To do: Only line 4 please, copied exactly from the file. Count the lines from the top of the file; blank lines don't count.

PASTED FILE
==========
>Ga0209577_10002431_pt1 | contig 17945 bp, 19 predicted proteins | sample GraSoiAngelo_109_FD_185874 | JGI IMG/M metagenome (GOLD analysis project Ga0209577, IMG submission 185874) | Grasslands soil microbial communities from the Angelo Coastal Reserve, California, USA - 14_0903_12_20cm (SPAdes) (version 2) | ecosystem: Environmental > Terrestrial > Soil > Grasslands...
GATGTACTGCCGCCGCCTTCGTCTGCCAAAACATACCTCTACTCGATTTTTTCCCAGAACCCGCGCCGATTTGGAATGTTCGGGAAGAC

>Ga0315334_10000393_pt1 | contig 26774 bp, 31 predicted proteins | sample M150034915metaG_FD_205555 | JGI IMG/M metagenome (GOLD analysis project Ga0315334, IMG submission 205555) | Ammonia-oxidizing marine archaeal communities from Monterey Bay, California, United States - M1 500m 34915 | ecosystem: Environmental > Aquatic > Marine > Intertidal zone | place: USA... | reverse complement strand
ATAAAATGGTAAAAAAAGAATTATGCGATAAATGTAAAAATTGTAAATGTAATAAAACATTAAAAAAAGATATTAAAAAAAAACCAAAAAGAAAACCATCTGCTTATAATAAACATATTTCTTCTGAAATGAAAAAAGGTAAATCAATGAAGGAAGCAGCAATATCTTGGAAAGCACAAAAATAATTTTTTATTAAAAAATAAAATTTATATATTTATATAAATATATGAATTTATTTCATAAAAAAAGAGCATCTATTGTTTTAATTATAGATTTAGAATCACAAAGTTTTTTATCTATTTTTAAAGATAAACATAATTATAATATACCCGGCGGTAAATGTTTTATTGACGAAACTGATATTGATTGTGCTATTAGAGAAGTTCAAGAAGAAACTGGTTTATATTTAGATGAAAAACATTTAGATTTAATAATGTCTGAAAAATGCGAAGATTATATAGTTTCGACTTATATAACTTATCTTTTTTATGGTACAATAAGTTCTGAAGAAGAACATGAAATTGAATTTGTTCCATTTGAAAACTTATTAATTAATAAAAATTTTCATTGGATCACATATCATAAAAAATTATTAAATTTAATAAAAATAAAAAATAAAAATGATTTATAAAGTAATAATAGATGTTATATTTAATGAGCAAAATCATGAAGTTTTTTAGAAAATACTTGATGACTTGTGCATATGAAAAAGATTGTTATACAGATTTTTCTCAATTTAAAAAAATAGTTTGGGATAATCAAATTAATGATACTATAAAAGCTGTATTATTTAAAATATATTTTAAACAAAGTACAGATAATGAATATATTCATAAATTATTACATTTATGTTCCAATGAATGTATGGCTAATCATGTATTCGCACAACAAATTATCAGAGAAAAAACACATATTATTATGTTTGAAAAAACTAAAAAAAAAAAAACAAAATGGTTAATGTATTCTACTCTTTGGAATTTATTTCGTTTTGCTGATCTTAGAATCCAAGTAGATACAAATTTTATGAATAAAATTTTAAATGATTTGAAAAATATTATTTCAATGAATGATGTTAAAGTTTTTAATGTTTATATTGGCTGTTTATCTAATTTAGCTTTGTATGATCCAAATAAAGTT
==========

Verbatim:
ATAAAATGGTAAAAAAAGAATTATGCGATAAATGTAAAAATTGTAAATGTAATAAAACATTAAAAAAAGATATTAAAAAAAAACCAAAAAGAAAACCATCTGCTTATAATAAACATATTTCTTCTGAAATGAAAAAAGGTAAATCAATGAAGGAAGCAGCAATATCTTGGAAAGCACAAAAATAATTTTTTATTAAAAAATAAAATTTATATATTTATATAAATATATGAATTTATTTCATAAAAAAAGAGCATCTATTGTTTTAATTATAGATTTAGAATCACAAAGTTTTTTATCTATTTTTAAAGATAAACATAATTATAATATACCCGGCGGTAAATGTTTTATTGACGAAACTGATATTGATTGTGCTATTAGAGAAGTTCAAGAAGAAACTGGTTTATATTTAGATGAAAAACATTTAGATTTAATAATGTCTGAAAAATGCGAAGATTATATAGTTTCGACTTATATAACTTATCTTTTTTATGGTACAATAAGTTCTGAAGAAGAACATGAAATTGAATTTGTTCCATTTGAAAACTTATTAATTAATAAAAATTTTCATTGGATCACATATCATAAAAAATTATTAAATTTAATAAAAATAAAAAATAAAAATGATTTATAAAGTAATAATAGATGTTATATTTAATGAGCAAAATCATGAAGTTTTTTAGAAAATACTTGATGACTTGTGCATATGAAAAAGATTGTTATACAGATTTTTCTCAATTTAAAAAAATAGTTTGGGATAATCAAATTAATGATACTATAAAAGCTGTATTATTTAAAATATATTTTAAACAAAGTACAGATAATGAATATATTCATAAATTATTACATTTATGTTCCAATGAATGTATGGCTAATCATGTATTCGCACAACAAATTATCAGAGAAAAAACACATATTATTATGTTTGAAAAAACTAAAAAAAAAAAAACAAAATGGTTAATGTATTCTACTCTTTGGAATTTATTTCGTTTTGCTGATCTTAGAATCCAAGTAGATACAAATTTTATGAATAAAATTTTAAATGATTTGAAAAATATTATTTCAATGAATGATGTTAAAGTTTTTAATGTTTATATTGGCTGTTTATCTAATTTAGCTTTGTATGATCCAAATAAAGTT